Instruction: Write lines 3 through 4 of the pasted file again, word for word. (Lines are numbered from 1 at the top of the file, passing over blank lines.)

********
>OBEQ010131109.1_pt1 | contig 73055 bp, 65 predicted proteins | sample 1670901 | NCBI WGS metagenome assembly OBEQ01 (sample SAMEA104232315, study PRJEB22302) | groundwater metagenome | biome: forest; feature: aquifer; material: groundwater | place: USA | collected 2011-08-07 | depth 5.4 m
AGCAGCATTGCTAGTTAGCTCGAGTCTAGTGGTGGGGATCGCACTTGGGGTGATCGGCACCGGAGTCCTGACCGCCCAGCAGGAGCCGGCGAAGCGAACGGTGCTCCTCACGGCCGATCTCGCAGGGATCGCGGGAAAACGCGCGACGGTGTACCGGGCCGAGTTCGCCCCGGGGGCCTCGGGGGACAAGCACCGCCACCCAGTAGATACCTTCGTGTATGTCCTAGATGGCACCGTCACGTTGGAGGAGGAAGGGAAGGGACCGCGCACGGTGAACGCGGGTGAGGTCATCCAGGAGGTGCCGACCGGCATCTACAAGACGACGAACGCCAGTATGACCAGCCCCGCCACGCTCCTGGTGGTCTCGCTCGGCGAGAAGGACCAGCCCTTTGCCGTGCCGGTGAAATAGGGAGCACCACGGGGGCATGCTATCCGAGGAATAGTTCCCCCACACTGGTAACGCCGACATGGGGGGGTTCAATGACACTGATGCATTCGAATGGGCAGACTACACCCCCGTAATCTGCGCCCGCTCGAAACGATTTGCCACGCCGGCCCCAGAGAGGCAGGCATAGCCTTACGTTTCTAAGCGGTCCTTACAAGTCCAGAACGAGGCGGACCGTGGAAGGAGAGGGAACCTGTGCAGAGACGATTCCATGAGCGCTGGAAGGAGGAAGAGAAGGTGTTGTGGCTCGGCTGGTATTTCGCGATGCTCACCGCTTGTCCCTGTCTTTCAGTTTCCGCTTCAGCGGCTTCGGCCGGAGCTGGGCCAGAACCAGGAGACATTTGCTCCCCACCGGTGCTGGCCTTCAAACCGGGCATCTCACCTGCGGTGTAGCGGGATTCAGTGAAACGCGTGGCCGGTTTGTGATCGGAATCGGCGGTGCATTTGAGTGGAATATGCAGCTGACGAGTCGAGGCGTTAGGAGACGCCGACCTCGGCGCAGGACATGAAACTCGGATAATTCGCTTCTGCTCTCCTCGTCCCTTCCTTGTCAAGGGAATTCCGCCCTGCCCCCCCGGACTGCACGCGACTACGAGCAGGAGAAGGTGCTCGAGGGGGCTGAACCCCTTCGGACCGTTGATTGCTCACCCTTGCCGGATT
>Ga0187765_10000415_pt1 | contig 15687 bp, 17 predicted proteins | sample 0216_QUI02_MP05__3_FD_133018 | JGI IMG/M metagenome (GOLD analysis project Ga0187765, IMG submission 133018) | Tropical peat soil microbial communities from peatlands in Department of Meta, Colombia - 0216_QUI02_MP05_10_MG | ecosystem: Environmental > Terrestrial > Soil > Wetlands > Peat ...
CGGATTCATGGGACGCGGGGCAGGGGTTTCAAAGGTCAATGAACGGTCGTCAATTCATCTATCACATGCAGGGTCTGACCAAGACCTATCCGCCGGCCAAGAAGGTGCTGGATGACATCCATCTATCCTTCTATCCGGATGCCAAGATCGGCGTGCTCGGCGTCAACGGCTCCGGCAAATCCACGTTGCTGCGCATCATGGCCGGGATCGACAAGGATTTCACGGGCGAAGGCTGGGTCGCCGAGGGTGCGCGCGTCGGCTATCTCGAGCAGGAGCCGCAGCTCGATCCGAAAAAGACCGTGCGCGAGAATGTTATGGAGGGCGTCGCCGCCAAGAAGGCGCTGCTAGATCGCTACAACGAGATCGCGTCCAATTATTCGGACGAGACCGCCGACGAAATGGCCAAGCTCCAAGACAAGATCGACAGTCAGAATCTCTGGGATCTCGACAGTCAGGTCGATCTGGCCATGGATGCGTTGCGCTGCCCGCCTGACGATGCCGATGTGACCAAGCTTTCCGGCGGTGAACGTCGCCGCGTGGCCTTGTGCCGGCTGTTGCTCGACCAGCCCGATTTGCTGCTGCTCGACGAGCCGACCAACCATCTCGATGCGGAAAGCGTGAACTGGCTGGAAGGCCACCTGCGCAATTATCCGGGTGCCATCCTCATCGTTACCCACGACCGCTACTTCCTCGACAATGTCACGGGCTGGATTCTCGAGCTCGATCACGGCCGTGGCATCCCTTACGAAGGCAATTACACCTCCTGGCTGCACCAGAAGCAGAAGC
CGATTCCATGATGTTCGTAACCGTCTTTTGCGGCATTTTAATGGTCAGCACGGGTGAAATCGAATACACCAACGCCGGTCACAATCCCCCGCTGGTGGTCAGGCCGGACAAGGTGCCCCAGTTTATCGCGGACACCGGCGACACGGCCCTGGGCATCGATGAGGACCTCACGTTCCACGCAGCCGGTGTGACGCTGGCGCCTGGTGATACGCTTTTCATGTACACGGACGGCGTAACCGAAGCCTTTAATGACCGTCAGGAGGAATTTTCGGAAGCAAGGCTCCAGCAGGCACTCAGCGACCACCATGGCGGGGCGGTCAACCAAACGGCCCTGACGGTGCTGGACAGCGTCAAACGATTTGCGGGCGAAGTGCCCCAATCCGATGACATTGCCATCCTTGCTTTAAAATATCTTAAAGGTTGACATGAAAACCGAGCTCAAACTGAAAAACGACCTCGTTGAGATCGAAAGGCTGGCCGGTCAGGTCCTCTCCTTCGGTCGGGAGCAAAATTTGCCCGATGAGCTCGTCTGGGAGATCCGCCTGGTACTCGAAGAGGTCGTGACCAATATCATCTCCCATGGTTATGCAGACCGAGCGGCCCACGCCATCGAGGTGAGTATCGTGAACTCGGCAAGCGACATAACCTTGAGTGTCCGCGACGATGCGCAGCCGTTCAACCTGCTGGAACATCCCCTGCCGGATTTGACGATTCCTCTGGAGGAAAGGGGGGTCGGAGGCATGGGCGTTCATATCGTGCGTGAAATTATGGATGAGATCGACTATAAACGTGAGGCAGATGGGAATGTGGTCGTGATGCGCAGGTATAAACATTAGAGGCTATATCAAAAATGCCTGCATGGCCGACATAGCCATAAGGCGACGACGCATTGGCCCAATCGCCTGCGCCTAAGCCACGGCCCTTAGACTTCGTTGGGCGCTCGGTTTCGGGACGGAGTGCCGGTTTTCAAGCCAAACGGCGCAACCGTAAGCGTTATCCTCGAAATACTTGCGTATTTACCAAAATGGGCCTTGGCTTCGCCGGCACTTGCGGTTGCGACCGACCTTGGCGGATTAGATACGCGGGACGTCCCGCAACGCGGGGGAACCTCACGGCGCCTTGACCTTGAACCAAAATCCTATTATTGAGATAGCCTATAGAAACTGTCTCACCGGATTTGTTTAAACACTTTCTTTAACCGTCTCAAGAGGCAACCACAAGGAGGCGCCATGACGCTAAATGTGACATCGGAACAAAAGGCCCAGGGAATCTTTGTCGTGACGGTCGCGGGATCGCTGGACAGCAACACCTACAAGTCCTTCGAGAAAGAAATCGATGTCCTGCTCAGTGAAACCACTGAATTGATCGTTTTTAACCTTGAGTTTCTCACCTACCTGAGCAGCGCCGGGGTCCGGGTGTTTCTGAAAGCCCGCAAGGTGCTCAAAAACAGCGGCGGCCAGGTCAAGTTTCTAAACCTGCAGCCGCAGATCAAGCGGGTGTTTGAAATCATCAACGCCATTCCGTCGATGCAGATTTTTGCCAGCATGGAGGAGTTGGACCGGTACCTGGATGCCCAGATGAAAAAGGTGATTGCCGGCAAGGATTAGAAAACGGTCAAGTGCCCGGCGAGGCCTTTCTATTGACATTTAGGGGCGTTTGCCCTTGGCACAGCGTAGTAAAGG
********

>Ga0187765_10000415_pt1 | contig 15687 bp, 17 predicted proteins | sample 0216_QUI02_MP05__3_FD_133018 | JGI IMG/M metagenome (GOLD analysis project Ga0187765, IMG submission 133018) | Tropical peat soil microbial communities from peatlands in Department of Meta, Colombia - 0216_QUI02_MP05_10_MG | ecosystem: Environmental > Terrestrial > Soil > Wetlands > Peat ...
CGGATTCATGGGACGCGGGGCAGGGGTTTCAAAGGTCAATGAACGGTCGTCAATTCATCTATCACATGCAGGGTCTGACCAAGACCTATCCGCCGGCCAAGAAGGTGCTGGATGACATCCATCTATCCTTCTATCCGGATGCCAAGATCGGCGTGCTCGGCGTCAACGGCTCCGGCAAATCCACGTTGCTGCGCATCATGGCCGGGATCGACAAGGATTTCACGGGCGAAGGCTGGGTCGCCGAGGGTGCGCGCGTCGGCTATCTCGAGCAGGAGCCGCAGCTCGATCCGAAAAAGACCGTGCGCGAGAATGTTATGGAGGGCGTCGCCGCCAAGAAGGCGCTGCTAGATCGCTACAACGAGATCGCGTCCAATTATTCGGACGAGACCGCCGACGAAATGGCCAAGCTCCAAGACAAGATCGACAGTCAGAATCTCTGGGATCTCGACAGTCAGGTCGATCTGGCCATGGATGCGTTGCGCTGCCCGCCTGACGATGCCGATGTGACCAAGCTTTCCGGCGGTGAACGTCGCCGCGTGGCCTTGTGCCGGCTGTTGCTCGACCAGCCCGATTTGCTGCTGCTCGACGAGCCGACCAACCATCTCGATGCGGAAAGCGTGAACTGGCTGGAAGGCCACCTGCGCAATTATCCGGGTGCCATCCTCATCGTTACCCACGACCGCTACTTCCTCGACAATGTCACGGGCTGGATTCTCGAGCTCGATCACGGCCGTGGCATCCCTTACGAAGGCAATTACACCTCCTGGCTGCACCAGAAGCAGAAGC